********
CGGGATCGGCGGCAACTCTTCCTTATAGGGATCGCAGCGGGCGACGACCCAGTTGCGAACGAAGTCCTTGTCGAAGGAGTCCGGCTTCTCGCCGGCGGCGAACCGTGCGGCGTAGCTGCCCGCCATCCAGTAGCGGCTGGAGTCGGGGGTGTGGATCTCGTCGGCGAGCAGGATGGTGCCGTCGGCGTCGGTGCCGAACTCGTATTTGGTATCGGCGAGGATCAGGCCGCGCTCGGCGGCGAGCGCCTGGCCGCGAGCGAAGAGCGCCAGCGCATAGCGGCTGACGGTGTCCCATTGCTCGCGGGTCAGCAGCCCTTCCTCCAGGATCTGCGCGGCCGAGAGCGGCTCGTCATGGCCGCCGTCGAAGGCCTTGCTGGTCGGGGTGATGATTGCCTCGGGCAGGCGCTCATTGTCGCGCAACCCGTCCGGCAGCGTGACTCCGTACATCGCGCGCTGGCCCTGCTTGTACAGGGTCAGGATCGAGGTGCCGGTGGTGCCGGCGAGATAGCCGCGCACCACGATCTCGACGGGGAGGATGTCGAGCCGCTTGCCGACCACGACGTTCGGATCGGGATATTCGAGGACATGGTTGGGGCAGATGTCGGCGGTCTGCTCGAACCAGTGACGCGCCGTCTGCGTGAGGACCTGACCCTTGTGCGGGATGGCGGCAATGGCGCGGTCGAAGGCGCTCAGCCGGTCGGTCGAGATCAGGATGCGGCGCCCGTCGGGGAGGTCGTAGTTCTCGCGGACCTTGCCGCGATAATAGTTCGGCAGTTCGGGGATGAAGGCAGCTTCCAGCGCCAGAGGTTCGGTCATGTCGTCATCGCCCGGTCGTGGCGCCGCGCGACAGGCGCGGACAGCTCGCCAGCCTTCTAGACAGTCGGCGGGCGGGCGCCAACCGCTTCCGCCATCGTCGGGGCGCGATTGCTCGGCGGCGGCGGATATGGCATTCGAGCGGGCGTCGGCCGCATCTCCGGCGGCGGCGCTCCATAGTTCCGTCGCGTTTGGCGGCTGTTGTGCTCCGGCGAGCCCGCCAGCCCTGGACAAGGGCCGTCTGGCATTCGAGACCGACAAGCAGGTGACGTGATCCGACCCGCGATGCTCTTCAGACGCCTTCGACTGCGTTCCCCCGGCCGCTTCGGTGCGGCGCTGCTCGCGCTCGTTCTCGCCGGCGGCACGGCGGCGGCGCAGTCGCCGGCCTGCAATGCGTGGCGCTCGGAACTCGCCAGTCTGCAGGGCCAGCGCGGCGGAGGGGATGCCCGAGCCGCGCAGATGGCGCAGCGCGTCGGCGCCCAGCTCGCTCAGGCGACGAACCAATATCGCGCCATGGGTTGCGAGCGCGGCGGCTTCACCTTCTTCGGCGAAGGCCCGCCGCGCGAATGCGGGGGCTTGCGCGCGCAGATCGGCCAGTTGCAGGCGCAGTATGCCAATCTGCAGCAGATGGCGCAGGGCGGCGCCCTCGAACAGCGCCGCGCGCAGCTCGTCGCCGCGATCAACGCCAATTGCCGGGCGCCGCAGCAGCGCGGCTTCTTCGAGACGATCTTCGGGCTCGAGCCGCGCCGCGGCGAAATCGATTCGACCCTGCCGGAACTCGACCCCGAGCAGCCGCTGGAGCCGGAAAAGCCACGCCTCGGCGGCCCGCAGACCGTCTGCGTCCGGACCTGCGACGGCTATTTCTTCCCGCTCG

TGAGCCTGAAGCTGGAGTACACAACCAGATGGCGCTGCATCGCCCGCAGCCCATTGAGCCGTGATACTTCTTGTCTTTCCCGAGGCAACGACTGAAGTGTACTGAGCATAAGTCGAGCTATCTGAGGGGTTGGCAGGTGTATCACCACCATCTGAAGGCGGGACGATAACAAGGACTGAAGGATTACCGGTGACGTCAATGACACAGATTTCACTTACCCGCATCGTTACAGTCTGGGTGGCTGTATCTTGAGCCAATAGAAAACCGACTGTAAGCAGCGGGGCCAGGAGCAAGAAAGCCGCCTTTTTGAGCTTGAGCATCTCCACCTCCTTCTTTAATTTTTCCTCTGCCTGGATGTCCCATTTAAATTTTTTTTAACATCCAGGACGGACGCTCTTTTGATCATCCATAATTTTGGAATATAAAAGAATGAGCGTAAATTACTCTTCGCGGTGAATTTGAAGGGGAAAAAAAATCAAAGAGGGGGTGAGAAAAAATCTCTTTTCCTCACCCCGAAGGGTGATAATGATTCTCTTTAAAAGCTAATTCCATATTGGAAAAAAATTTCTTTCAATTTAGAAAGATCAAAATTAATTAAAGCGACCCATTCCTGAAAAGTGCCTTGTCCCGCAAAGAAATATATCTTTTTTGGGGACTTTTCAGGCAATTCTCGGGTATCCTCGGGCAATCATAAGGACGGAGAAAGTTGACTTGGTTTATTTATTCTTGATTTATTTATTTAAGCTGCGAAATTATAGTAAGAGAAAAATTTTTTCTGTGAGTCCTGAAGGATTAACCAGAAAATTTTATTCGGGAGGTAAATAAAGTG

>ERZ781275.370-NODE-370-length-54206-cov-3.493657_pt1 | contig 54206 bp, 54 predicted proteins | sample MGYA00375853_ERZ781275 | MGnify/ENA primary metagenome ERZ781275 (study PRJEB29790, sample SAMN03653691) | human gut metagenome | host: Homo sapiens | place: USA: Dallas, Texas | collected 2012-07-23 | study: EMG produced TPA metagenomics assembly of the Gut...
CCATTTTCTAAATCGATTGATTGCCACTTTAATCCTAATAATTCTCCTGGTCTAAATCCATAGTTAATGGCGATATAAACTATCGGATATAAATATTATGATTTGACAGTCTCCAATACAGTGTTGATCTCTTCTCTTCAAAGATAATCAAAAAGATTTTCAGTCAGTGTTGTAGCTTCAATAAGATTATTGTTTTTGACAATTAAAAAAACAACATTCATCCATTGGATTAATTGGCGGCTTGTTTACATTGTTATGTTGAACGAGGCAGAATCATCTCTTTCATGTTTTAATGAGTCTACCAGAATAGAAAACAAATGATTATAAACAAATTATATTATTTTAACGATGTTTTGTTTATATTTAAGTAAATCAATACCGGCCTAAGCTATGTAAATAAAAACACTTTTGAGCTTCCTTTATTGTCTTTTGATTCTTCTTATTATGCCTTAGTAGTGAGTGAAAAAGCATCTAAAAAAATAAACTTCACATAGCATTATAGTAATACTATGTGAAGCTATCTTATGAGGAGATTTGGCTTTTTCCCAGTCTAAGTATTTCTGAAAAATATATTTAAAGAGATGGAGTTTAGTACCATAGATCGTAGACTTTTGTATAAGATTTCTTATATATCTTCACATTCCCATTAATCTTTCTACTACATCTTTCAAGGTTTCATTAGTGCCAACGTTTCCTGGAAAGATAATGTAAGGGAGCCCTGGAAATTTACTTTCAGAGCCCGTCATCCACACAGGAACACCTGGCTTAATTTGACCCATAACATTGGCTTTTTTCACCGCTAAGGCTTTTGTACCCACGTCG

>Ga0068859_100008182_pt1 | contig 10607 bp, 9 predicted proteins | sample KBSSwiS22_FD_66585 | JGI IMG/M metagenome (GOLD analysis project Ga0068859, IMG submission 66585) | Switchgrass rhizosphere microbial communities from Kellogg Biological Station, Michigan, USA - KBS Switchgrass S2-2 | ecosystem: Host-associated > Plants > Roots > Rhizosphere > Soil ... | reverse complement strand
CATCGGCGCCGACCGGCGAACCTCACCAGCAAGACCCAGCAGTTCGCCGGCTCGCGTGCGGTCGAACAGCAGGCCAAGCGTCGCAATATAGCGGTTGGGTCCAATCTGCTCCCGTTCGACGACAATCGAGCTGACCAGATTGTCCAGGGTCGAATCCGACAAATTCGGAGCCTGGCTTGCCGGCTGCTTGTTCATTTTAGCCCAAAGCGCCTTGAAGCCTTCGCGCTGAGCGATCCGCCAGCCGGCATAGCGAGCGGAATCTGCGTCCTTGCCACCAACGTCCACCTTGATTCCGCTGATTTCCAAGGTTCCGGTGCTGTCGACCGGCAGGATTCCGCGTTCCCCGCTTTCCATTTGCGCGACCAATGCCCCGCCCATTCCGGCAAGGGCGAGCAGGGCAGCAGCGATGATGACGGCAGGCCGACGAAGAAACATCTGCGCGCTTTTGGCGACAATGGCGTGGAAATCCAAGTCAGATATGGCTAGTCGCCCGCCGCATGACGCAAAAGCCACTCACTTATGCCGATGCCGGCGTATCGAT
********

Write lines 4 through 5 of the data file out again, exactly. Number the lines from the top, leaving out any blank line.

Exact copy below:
CCATTTTCTAAATCGATTGATTGCCACTTTAATCCTAATAATTCTCCTGGTCTAAATCCATAGTTAATGGCGATATAAACTATCGGATATAAATATTATGATTTGACAGTCTCCAATACAGTGTTGATCTCTTCTCTTCAAAGATAATCAAAAAGATTTTCAGTCAGTGTTGTAGCTTCAATAAGATTATTGTTTTTGACAATTAAAAAAACAACATTCATCCATTGGATTAATTGGCGGCTTGTTTACATTGTTATGTTGAACGAGGCAGAATCATCTCTTTCATGTTTTAATGAGTCTACCAGAATAGAAAACAAATGATTATAAACAAATTATATTATTTTAACGATGTTTTGTTTATATTTAAGTAAATCAATACCGGCCTAAGCTATGTAAATAAAAACACTTTTGAGCTTCCTTTATTGTCTTTTGATTCTTCTTATTATGCCTTAGTAGTGAGTGAAAAAGCATCTAAAAAAATAAACTTCACATAGCATTATAGTAATACTATGTGAAGCTATCTTATGAGGAGATTTGGCTTTTTCCCAGTCTAAGTATTTCTGAAAAATATATTTAAAGAGATGGAGTTTAGTACCATAGATCGTAGACTTTTGTATAAGATTTCTTATATATCTTCACATTCCCATTAATCTTTCTACTACATCTTTCAAGGTTTCATTAGTGCCAACGTTTCCTGGAAAGATAATGTAAGGGAGCCCTGGAAATTTACTTTCAGAGCCCGTCATCCACACAGGAACACCTGGCTTAATTTGACCCATAACATTGGCTTTTTTCACCGCTAAGGCTTTTGTACCCACGTCG

>Ga0068859_100008182_pt1 | contig 10607 bp, 9 predicted proteins | sample KBSSwiS22_FD_66585 | JGI IMG/M metagenome (GOLD analysis project Ga0068859, IMG submission 66585) | Switchgrass rhizosphere microbial communities from Kellogg Biological Station, Michigan, USA - KBS Switchgrass S2-2 | ecosystem: Host-associated > Plants > Roots > Rhizosphere > Soil ... | reverse complement strand